New HR guidance to help employers navigate vaccinations and the return to workplaces
So, the vaccine rollout is well underway and over the past few weeks, we’ve been asked a number of workplace vaccine related questions. Up until now, it has been difficult to answer some of these questions in the absence of any guidance available to us however, CIPD and Acas have just released new workplace guidance to help employers support and educate staff to get the vaccine, while maintaining good workplace relations and avoiding unnecessary conflict. Links to both guidance documents are below.
It is recommended, employers should support staff in getting the coronavirus (COVID-19) vaccine once it’s offered to them. You may find it useful to talk with your staff about the vaccine and share the benefits of being vaccinated. For example, there is specific guidance on the vaccine on GOV.UK.
To encourage staff to get the vaccine, Acas have suggested employers might consider:
- Paid time off to attend vaccination appointments
- Paying staff their usual rate of pay if they’re off sick with vaccine side effects, instead of Statutory Sick Pay (SSP), unless your contract only allows for SSP
- Not counting vaccine-related absences in absence records or towards HR ‘trigger’ points
Employers that are having open discussions with their staff about the vaccine can support them to protect their health, maintain good working relationships, avoid disputes in the future and even look to agree a vaccine policy that is appropriate for your business. If this is something you would like support with, please get in touch.
In short, Acas advice is that it is best to support staff to get the vaccine without making it a requirement. However, it does acknowledge that it may be necessary to make vaccination mandatory in some job roles, such as where someone needs to travel overseas to do their job.
There’s been much speculation over whether employers can require their employees to have the COVID-19 vaccine or could restrict them from coming into a place of work if they haven’t had the jab. Employers can’t rely on the Government making vaccination compulsory. Despite some rumours circulating on social media, the Government has no legal powers to do this and has stated they have no intention in making it compulsory. Therefore this is likely to be a question assessed on a case by case basis. The government guidelines on vaccinations say that individuals must be given enough information to enable them to make a decision before they can give consent.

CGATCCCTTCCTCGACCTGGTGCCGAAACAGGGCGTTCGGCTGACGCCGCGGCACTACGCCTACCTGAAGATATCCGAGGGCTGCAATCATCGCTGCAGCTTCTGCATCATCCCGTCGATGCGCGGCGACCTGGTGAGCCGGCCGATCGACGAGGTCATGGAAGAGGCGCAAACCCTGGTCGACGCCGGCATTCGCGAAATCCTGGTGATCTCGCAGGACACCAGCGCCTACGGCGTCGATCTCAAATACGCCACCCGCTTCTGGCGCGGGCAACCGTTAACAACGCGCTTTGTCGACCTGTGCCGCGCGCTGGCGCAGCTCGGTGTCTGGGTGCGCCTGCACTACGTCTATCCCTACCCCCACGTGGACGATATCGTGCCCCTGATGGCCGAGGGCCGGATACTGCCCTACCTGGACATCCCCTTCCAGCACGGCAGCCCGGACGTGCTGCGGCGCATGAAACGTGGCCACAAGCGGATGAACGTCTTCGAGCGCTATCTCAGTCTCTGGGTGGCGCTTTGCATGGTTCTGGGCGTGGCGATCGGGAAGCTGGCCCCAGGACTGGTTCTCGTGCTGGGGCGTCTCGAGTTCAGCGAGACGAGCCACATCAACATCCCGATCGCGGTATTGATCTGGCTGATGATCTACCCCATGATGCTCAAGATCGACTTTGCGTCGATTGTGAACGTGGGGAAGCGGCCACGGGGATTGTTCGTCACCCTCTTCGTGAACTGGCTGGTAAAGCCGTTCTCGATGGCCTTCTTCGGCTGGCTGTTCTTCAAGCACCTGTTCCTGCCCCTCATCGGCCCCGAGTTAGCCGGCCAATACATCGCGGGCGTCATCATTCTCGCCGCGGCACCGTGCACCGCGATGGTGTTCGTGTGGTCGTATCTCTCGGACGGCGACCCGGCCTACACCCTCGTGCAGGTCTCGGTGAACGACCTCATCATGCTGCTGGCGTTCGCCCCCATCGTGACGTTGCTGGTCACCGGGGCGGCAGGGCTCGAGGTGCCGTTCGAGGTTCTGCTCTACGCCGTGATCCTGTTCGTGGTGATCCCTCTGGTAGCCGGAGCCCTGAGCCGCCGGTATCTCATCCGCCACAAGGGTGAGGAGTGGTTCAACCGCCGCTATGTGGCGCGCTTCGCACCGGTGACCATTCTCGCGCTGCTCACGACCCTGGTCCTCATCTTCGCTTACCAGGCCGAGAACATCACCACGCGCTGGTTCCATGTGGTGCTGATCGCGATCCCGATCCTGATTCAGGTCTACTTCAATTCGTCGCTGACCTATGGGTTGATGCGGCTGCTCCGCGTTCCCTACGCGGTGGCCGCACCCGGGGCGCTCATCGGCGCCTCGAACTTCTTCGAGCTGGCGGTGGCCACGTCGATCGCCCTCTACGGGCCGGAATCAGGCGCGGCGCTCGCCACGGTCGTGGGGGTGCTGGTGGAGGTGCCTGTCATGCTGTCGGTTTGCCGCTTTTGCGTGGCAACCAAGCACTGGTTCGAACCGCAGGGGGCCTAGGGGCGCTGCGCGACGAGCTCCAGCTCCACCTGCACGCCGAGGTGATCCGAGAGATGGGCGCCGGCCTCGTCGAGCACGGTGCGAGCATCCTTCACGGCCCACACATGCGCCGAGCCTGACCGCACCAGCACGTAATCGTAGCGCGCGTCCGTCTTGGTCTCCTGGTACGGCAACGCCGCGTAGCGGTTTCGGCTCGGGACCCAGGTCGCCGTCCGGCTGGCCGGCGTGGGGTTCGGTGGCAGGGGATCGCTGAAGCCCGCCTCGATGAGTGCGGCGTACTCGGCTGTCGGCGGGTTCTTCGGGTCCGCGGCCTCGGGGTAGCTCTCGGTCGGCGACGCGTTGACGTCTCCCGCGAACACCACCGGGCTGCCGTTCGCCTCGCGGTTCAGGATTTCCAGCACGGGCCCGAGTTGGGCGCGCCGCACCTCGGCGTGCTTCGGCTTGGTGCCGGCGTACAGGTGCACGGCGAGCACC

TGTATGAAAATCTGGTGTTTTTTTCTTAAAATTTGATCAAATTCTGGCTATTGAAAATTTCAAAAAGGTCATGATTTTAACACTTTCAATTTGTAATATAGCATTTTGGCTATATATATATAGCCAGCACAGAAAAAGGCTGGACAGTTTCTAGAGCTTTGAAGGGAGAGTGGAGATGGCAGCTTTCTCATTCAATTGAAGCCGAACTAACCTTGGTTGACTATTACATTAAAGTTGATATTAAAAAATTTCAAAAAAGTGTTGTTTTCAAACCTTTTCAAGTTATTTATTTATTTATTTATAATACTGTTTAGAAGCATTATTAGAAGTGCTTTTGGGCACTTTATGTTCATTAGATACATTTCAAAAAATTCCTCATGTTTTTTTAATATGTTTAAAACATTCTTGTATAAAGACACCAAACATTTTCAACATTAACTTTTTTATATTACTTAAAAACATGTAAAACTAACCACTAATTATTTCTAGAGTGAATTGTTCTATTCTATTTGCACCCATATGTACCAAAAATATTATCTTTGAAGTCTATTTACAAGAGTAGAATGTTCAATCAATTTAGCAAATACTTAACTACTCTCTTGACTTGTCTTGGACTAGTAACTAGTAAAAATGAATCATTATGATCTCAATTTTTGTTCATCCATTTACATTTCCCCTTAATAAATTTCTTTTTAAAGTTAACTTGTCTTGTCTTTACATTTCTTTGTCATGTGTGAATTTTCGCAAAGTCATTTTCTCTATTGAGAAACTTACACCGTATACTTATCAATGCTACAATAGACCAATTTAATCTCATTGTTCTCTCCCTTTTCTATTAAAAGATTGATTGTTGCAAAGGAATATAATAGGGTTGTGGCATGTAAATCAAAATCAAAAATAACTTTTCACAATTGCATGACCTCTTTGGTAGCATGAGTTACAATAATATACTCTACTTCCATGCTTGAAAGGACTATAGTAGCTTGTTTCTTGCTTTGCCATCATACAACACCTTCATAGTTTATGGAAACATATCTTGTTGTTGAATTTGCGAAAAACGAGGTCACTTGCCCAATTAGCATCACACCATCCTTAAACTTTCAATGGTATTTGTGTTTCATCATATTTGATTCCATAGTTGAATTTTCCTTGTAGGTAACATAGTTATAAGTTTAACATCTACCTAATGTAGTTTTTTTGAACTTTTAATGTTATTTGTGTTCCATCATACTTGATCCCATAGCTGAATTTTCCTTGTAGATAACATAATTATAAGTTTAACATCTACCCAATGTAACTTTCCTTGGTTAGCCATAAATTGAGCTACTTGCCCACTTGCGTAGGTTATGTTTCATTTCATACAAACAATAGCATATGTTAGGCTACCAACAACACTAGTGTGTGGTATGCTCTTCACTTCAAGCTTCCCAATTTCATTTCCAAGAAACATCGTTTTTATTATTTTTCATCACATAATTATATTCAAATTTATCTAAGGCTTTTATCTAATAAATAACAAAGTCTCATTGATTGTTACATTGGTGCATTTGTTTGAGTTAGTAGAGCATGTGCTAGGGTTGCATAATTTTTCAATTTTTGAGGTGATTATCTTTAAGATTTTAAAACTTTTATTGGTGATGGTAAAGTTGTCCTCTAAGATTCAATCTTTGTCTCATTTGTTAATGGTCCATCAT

The CIPD’s guidance covers:
- Encouraging vaccination and how to communicate this
- Adopting a vaccination policy
- Planning for employees who can’t have the vaccine and employees who may be hesitant or refuse
- Asking employees (and potential employees) if they have had the vaccine
Where working from home is not possible, in addition to the Government guidance, the CIPD is urging businesses to ensure they can meet three key tests before bringing people back to the workplace.
- Is it essential? Can a person’s role only be done from their place of work, rather than at home?
- Is it sufficiently safe? Employers have a duty of care to identify and manage risks to ensure the workplace is sufficiently safe to return to.
- Is it mutually agreed? There must be conversations between employers and employees, so individual worries are taken into account and adjustments can be made.
The CIPD’s new guidance Preparing for the COVID-19 vaccination: guide for employers is available now at:
if you require HR consultancy advice in relation to this or need support with making plans to return to the workplace as lockdown eases, please let me know and we can book a consultation in to discuss your HR needs.
(This is for information purposes only and is no substitute for, and should not be interpreted as, legal advice. All content was correct at the time of publishing and we cannot be held responsible for any changes that may invalidate this article.)